I don't know how many different places in Utah offer tourists rides in hot air balloons, but Park City and Heber City do (contact the Heber City airport or Heber Valley Chamber of Commerce). We have never done it, but since our house shares a low altitude view of what the balloon sees-- our house is on the side of mountain about 200 ft above the valley floor, I can recommend it. Balloons generally go higher, but the other day I saw one drift around over the valley floor for 45 minutes no higher than our house.
There are three good reasons to ride a hot air balloon over Heber Valley if you like that sort of thing:
1] Reliable wind. We had two days in a row this summer with no wind. We were shocked. Nearly every day, the winds get too strong for ballooning in the afternoon, which is one reason why everybody sails around 7:00 am.
2] The Valley, 5,580 ft above sea level and its surrounding mountains which rise to 11,970 ft, create uniquely good wind patterns for hot air balloons. There is always wind, and it typically blows different directions at different altitudes. We have seen balloons take off from the Heber Airport, drift across the valley, change altitude, drift back to the airport, and land almost on the spot where it departed. We've also seen them land on the street in front of our house.
3] The scenery is much better than in Park City. About the Heber Valley mountain (Mt Timpanogos) in the picture: Altitude: valley floor, 5,580 ft; Mt. top 11,970 ft. The top ridge line is 8 miles long. You will see snow. There is an ice field ( a stationary glacier). There is also a temperate rain forest and impressive fall colors that last 6-8 weeks because fall comes at different times by altitude.
Some other things to do in Heber Valley:
1] Victorian houses in Midway designed by Queen Victoria's Royal Architect.
2] Year round swimming and scuba inside a volcano in 90 degree thermally heated water. Home of Bart the Bear.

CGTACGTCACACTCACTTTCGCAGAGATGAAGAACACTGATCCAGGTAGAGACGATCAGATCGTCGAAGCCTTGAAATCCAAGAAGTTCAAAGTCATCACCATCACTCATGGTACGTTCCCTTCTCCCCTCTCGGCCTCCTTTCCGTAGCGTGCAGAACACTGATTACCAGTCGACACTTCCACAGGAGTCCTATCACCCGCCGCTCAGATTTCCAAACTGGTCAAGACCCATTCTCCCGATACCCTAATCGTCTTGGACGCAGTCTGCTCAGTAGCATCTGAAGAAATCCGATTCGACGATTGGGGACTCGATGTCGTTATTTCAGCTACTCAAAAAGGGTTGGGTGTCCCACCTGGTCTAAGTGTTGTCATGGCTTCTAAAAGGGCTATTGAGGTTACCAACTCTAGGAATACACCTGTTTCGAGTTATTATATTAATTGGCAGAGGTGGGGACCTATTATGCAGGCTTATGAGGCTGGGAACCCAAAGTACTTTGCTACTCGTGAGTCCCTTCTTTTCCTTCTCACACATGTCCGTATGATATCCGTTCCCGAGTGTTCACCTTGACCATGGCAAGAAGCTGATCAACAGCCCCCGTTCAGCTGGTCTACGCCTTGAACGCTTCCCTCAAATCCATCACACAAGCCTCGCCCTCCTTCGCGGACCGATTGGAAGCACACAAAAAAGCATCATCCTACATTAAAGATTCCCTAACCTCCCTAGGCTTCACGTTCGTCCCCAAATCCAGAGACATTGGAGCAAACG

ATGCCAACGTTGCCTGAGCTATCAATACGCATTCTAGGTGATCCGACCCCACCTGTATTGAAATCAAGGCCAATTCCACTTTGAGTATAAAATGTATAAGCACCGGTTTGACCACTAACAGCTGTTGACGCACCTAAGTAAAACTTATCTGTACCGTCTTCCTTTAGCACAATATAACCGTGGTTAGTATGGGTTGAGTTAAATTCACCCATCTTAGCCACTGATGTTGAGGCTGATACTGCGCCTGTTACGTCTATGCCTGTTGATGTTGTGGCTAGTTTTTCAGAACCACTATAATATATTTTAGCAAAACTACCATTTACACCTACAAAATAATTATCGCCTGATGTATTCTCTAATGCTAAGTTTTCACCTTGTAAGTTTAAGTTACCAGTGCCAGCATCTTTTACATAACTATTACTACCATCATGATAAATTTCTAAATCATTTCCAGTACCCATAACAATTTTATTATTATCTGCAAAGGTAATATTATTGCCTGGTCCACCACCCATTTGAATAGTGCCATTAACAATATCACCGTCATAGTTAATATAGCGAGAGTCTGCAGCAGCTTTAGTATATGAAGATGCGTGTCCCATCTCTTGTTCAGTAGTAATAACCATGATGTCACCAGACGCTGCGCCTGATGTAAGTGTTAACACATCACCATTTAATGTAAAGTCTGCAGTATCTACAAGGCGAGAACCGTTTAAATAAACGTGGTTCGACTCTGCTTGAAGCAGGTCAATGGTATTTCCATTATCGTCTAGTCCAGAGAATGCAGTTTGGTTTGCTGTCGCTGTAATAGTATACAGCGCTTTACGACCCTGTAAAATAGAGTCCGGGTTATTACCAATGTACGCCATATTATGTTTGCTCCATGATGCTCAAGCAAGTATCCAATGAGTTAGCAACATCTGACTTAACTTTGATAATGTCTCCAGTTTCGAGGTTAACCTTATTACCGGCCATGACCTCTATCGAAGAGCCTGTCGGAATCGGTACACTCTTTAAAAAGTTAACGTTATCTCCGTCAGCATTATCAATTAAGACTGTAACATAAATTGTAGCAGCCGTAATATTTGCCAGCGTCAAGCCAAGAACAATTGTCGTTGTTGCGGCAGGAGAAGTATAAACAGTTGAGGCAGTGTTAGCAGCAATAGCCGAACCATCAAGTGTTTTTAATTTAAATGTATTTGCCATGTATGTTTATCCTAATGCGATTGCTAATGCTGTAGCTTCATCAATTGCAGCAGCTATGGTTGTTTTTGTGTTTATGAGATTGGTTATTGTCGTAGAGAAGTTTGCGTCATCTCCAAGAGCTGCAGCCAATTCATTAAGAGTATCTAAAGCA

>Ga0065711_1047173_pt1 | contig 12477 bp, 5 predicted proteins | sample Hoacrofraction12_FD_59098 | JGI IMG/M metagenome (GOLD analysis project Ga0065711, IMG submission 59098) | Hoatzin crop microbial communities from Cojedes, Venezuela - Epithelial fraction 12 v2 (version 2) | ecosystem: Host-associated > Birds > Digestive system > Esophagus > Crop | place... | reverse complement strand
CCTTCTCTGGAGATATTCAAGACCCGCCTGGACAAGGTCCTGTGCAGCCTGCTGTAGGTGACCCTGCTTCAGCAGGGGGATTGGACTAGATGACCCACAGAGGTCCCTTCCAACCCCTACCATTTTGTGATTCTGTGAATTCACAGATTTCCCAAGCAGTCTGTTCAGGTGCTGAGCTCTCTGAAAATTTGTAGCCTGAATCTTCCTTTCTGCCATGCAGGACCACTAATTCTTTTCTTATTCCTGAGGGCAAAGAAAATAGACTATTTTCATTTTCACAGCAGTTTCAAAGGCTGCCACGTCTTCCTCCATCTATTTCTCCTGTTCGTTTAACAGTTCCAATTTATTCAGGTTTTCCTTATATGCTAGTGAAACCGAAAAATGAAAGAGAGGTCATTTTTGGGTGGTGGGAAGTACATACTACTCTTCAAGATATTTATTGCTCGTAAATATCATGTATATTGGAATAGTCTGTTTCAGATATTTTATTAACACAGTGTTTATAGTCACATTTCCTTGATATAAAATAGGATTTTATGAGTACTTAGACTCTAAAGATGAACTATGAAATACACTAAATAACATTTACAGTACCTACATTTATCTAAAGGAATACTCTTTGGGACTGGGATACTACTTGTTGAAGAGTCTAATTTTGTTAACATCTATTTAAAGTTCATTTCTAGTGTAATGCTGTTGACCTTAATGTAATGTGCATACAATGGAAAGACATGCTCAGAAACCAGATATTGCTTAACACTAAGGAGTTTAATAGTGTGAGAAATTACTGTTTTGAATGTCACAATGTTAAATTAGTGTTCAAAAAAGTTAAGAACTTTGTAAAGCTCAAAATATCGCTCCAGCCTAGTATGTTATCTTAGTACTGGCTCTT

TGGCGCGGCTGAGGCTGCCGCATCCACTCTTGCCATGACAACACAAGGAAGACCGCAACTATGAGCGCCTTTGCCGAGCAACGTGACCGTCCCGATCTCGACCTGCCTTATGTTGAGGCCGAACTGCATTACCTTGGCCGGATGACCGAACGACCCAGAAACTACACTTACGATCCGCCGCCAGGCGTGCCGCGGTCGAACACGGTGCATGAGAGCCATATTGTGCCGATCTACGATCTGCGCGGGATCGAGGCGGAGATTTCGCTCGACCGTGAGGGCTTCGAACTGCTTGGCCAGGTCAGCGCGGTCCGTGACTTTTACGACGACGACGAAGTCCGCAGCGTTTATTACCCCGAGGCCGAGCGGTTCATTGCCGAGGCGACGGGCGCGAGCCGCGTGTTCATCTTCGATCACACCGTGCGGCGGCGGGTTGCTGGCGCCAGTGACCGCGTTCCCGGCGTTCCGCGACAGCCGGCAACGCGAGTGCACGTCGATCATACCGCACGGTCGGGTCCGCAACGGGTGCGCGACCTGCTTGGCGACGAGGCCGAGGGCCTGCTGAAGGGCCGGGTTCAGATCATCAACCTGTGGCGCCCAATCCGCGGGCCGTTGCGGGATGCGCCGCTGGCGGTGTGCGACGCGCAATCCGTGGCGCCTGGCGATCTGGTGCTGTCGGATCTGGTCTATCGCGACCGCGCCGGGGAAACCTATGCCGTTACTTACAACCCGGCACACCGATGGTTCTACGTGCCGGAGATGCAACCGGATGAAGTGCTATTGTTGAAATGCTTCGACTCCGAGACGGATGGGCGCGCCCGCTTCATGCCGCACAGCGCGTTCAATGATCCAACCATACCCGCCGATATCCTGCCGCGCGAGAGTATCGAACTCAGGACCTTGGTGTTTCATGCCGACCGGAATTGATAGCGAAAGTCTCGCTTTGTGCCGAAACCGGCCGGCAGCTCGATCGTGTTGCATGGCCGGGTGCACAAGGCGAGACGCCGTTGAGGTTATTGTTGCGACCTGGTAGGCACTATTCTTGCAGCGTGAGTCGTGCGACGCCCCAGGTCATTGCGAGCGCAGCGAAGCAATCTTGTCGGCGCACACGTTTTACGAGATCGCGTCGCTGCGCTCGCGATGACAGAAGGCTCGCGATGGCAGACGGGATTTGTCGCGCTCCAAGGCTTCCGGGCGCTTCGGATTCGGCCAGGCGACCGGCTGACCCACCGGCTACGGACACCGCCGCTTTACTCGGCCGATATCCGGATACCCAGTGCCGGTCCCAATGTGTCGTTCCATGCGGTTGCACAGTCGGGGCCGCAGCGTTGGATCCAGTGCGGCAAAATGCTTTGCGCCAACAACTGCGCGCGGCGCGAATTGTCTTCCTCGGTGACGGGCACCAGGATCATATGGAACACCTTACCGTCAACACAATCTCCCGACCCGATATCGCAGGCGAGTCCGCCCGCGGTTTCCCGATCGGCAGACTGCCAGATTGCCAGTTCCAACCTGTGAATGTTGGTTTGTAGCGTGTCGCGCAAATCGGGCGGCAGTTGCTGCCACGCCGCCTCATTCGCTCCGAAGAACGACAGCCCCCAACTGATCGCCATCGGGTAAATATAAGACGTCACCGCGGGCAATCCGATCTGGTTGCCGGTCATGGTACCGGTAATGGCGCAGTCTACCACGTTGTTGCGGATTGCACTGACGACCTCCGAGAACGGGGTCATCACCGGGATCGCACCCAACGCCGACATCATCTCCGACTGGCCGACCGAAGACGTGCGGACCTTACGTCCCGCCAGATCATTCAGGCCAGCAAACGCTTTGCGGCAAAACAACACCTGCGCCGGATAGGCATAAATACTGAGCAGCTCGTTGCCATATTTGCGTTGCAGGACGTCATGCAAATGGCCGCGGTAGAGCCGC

3] Ride the historic train, the Heber Creeper. Outlaws will stage an old western train robbery on the way.
4] Wind surfing on Deer Creek Lake.
5] Mountain biking at Sundance, Deer Valley, and PCMR ski resorts.
6] Watch the toughest climb on the on the professional bicycle race, the Tour de Utah, which is more difficult than the Tour de France climb to L'Alpe de Huez.
7] Glider rides from the Heber Airport. One of our neighbors is a glider pilot. He parks it in his garage. It folds up into a big box. I asked him, "how long can you stay up?
His answer was, "I don't know. I had to quit after 18 hours. " Remember I told you about the wind patterns? AS soon as the sun comes up, it starts generating thermals-- winds that rise from the valley floor and are key to keeping gliders aloft.
8] Fishing. I don't fish, but I am told by those who do that the Middle and Lower Provo River is one the world's top fly fishing destinations, especially for trout. The State's fish hatcheries put 2,000,000 trout per year into the river.
9] Golf. 25,000 people, 117 holes of golf. At 95 degrees, you don't sweat, or so it seems. You do sweat but in less than 10% humidity, it evaporates as fast as it comes out. Be sure, for any outdoors summer activity, to start drinking water early and often. By the time you notice you really need water, its too late, Mild dehydration has already set in. On the positive side, dry air and high altitude lets your shots fly 10% longer than at sea level. That is one club difference, so if you see a 7 iron shot, it isn't. Its an 8 iron.
BTW: The sky color is not filtered or doctored. Its what you get in high altitude low humidity air.
BTW: 8/8/20 Temperatures: 7:15 am 45 degrees, daily high 91 degrees. 7% humidity. Max sustained wind 17mph... Visibility 10 miles (that's the maximum reported) for the last 72 hours. Only the last 72 hours are reported.
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